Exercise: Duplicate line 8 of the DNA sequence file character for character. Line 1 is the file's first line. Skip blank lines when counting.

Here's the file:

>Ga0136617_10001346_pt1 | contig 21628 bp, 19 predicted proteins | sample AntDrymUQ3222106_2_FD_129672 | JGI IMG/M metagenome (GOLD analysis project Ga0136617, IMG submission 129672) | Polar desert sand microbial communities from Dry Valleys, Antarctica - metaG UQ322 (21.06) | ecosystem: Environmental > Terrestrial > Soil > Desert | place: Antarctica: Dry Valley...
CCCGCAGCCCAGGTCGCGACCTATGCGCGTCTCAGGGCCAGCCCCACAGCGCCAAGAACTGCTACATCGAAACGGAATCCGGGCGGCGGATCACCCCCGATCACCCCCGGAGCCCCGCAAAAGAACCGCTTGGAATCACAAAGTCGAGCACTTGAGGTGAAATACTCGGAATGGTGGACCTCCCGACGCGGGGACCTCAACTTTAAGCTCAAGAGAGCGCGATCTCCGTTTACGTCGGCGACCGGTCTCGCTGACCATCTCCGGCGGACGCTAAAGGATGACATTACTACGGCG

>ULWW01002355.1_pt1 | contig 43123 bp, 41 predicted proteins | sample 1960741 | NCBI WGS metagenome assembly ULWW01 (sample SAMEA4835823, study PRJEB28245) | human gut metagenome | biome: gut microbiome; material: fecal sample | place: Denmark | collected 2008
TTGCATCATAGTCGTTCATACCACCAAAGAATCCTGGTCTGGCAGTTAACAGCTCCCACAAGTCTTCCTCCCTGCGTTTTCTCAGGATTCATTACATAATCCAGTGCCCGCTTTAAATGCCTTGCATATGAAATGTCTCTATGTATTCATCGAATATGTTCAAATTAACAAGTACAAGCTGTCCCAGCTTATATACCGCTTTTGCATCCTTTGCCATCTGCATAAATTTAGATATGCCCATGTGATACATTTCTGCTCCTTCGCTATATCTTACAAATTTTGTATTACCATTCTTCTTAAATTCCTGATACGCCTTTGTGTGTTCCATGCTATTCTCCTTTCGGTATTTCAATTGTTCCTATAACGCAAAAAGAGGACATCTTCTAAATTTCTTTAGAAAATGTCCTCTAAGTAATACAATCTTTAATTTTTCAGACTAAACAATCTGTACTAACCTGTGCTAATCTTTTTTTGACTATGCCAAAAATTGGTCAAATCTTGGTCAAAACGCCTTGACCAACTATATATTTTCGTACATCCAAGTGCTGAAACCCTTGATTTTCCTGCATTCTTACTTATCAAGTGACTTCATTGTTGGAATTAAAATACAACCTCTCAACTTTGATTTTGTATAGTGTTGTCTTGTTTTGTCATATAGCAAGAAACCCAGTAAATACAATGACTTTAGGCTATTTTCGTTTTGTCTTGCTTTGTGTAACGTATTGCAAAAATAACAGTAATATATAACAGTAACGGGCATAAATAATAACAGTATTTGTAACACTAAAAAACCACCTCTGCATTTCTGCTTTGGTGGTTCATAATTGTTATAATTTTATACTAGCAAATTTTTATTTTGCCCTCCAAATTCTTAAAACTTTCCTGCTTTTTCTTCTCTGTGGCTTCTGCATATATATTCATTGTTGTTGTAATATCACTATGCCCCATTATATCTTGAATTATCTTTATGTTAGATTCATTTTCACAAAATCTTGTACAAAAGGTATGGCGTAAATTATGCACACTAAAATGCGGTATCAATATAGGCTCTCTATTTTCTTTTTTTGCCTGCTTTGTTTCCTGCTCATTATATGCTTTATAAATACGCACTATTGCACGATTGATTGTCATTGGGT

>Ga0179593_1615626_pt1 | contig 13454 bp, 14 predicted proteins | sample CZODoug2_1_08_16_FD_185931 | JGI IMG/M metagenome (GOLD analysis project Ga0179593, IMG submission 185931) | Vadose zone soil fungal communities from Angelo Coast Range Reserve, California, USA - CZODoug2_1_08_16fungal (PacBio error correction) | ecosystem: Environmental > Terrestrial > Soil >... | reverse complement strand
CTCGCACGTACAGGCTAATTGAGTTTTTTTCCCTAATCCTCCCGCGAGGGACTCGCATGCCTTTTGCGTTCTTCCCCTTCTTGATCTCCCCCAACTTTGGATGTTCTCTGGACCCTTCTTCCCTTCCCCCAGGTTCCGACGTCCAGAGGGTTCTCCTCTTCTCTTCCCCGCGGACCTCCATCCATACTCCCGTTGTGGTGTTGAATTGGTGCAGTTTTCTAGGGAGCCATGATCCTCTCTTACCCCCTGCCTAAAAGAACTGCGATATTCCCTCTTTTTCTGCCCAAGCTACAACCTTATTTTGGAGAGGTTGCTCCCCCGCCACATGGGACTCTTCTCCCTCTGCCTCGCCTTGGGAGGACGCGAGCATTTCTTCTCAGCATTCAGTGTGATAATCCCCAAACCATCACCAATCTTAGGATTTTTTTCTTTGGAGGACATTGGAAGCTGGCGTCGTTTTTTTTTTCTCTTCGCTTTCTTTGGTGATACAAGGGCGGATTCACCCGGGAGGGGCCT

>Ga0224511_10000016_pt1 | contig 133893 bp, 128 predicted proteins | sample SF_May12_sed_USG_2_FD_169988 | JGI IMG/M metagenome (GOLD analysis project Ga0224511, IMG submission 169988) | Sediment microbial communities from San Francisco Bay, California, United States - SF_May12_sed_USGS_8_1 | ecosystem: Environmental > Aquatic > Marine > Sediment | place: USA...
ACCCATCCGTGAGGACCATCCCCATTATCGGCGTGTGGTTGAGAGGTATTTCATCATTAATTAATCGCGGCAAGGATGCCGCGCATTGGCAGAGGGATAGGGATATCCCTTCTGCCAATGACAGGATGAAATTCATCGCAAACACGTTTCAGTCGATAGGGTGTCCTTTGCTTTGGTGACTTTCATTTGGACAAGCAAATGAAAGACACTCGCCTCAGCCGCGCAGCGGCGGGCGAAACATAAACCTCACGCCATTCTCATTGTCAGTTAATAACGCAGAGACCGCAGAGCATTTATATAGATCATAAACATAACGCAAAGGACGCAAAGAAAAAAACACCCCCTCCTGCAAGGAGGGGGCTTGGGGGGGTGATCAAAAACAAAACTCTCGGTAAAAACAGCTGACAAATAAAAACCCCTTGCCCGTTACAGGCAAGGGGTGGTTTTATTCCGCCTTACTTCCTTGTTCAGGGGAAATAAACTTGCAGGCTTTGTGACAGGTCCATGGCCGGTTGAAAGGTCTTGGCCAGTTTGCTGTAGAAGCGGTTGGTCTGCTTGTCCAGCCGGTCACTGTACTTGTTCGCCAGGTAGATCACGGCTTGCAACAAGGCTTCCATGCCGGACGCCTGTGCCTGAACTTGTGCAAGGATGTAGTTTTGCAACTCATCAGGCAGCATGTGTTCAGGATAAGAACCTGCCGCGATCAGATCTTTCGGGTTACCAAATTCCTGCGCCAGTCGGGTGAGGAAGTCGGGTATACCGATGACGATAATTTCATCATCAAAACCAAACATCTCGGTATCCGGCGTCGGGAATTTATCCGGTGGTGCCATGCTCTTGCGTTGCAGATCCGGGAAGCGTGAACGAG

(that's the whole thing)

ACCCATCCGTGAGGACCATCCCCATTATCGGCGTGTGGTTGAGAGGTATTTCATCATTAATTAATCGCGGCAAGGATGCCGCGCATTGGCAGAGGGATAGGGATATCCCTTCTGCCAATGACAGGATGAAATTCATCGCAAACACGTTTCAGTCGATAGGGTGTCCTTTGCTTTGGTGACTTTCATTTGGACAAGCAAATGAAAGACACTCGCCTCAGCCGCGCAGCGGCGGGCGAAACATAAACCTCACGCCATTCTCATTGTCAGTTAATAACGCAGAGACCGCAGAGCATTTATATAGATCATAAACATAACGCAAAGGACGCAAAGAAAAAAACACCCCCTCCTGCAAGGAGGGGGCTTGGGGGGGTGATCAAAAACAAAACTCTCGGTAAAAACAGCTGACAAATAAAAACCCCTTGCCCGTTACAGGCAAGGGGTGGTTTTATTCCGCCTTACTTCCTTGTTCAGGGGAAATAAACTTGCAGGCTTTGTGACAGGTCCATGGCCGGTTGAAAGGTCTTGGCCAGTTTGCTGTAGAAGCGGTTGGTCTGCTTGTCCAGCCGGTCACTGTACTTGTTCGCCAGGTAGATCACGGCTTGCAACAAGGCTTCCATGCCGGACGCCTGTGCCTGAACTTGTGCAAGGATGTAGTTTTGCAACTCATCAGGCAGCATGTGTTCAGGATAAGAACCTGCCGCGATCAGATCTTTCGGGTTACCAAATTCCTGCGCCAGTCGGGTGAGGAAGTCGGGTATACCGATGACGATAATTTCATCATCAAAACCAAACATCTCGGTATCCGGCGTCGGGAATTTATCCGGTGGTGCCATGCTCTTGCGTTGCAGATCCGGGAAGCGTGAACGAG